# Find impedance of a 2nd ODE circuit (PSPICE)

1. Apr 4, 2012

### Evales

See the circuit diagram attached.
The voltage source is a sinusoidal AC source with amplitude = 240, Frequency = 50, Phase = 90.

Essentially I have a lab report and I was wondering what sort of equations are required to find the impedance of the circuit. We're not really told if we're actually able to calculate this by hand (We've only just started 2nd ODE circuits)
The whole report is trying to prove that PSPICE produces correct answers.
See the probe diagram attached.

What our pspice instructions are, is to go the to second peak from the right of the probe and get the peak of the voltage over A [V(A)] and and go the the peak of the current over R1 [I(R1)], then using the values from those points and the phase difference substitute the values into:
Z = $\frac{V}{I}$ to find the impedance.
So for my diagram I have:
Z = 239.931ej0/15.455e35.33j

I understand that these values are inaccurate (our lab sheet tells us this as well) however is there any way to do comparable hand calculations (not using the graph) that would give similar results?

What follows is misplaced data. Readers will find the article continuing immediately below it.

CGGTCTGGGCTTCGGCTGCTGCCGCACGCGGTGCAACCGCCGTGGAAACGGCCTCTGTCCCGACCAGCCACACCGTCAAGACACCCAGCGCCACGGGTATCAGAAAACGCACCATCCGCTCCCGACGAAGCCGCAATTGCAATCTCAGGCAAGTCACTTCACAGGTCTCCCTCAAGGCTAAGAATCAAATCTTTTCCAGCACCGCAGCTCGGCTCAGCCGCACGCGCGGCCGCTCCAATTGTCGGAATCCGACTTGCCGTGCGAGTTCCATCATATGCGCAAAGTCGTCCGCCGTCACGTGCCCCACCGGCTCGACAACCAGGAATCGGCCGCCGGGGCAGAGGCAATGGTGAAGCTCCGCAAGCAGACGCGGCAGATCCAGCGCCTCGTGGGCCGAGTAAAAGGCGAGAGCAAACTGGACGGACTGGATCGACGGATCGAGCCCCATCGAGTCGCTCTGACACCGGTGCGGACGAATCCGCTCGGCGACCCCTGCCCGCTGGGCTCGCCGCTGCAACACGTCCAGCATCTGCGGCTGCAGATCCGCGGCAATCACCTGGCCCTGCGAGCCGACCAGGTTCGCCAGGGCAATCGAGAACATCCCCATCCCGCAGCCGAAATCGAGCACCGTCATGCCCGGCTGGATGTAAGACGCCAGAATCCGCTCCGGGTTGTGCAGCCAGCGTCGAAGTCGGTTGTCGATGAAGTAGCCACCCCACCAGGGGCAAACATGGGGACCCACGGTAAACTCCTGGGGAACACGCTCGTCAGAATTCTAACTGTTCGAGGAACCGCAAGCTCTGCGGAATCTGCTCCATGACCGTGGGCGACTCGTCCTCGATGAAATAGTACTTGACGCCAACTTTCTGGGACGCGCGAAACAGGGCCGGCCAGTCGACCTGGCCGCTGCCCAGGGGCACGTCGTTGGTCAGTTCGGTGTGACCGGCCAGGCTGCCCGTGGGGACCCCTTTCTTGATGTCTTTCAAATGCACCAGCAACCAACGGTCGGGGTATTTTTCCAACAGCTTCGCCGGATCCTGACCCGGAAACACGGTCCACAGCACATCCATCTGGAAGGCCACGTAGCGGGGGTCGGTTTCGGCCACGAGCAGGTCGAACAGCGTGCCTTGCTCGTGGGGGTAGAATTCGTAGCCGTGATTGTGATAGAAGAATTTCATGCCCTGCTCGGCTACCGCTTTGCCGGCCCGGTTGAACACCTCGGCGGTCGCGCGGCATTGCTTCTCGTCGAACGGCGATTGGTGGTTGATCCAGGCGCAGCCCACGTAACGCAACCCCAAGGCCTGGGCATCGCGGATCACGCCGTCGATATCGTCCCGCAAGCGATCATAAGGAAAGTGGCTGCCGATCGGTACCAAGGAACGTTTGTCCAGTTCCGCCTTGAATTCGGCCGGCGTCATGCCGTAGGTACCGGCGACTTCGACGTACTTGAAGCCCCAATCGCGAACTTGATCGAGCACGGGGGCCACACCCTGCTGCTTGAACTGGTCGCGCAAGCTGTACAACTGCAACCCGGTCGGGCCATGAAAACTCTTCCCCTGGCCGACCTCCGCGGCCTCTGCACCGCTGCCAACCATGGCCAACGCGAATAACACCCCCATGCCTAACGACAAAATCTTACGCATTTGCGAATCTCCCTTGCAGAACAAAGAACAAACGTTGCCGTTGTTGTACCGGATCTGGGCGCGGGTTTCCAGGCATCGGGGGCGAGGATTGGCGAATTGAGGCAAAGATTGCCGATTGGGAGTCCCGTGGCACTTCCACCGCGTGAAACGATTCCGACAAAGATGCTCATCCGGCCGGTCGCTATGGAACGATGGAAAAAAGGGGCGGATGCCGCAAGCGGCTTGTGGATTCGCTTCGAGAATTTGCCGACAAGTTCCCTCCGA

I tried using S2+$\frac{10}{300mH}$S+$\frac{1}{300mHx30uH}$=0
To find the voltage at time t however when I used that value to get a current for the circuit I got a non complex number.

Any recommendations are much appreciated.

ALSO
Just realised that the lab notes (which have different results to mine, also known and okay) state that:
240e0xj/15.44e34.4xj= 12.9 - 8.8j
I'm totally not getting that when I plug it into my calculator.
I get: -15.35-2.44j

Anyone got any ideas?

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Last edited: Apr 4, 2012
2. Apr 4, 2012

### Staff: Mentor

The impedances of inductors and capacitors are, respectively, $j\omega L$, $\frac{1}{j\omega C}$. Add up your impedances for a series circuit.

3. Apr 6, 2012

### Evales

Thanks but you didn't respond regarding the discrepancy that I found in my lab instructors results. Please just tell me, I handed it in yesterday anyway.

4. Apr 6, 2012

### Staff: Mentor

Make sure that the exponents of e in your calculations are expressed in radians, not degrees.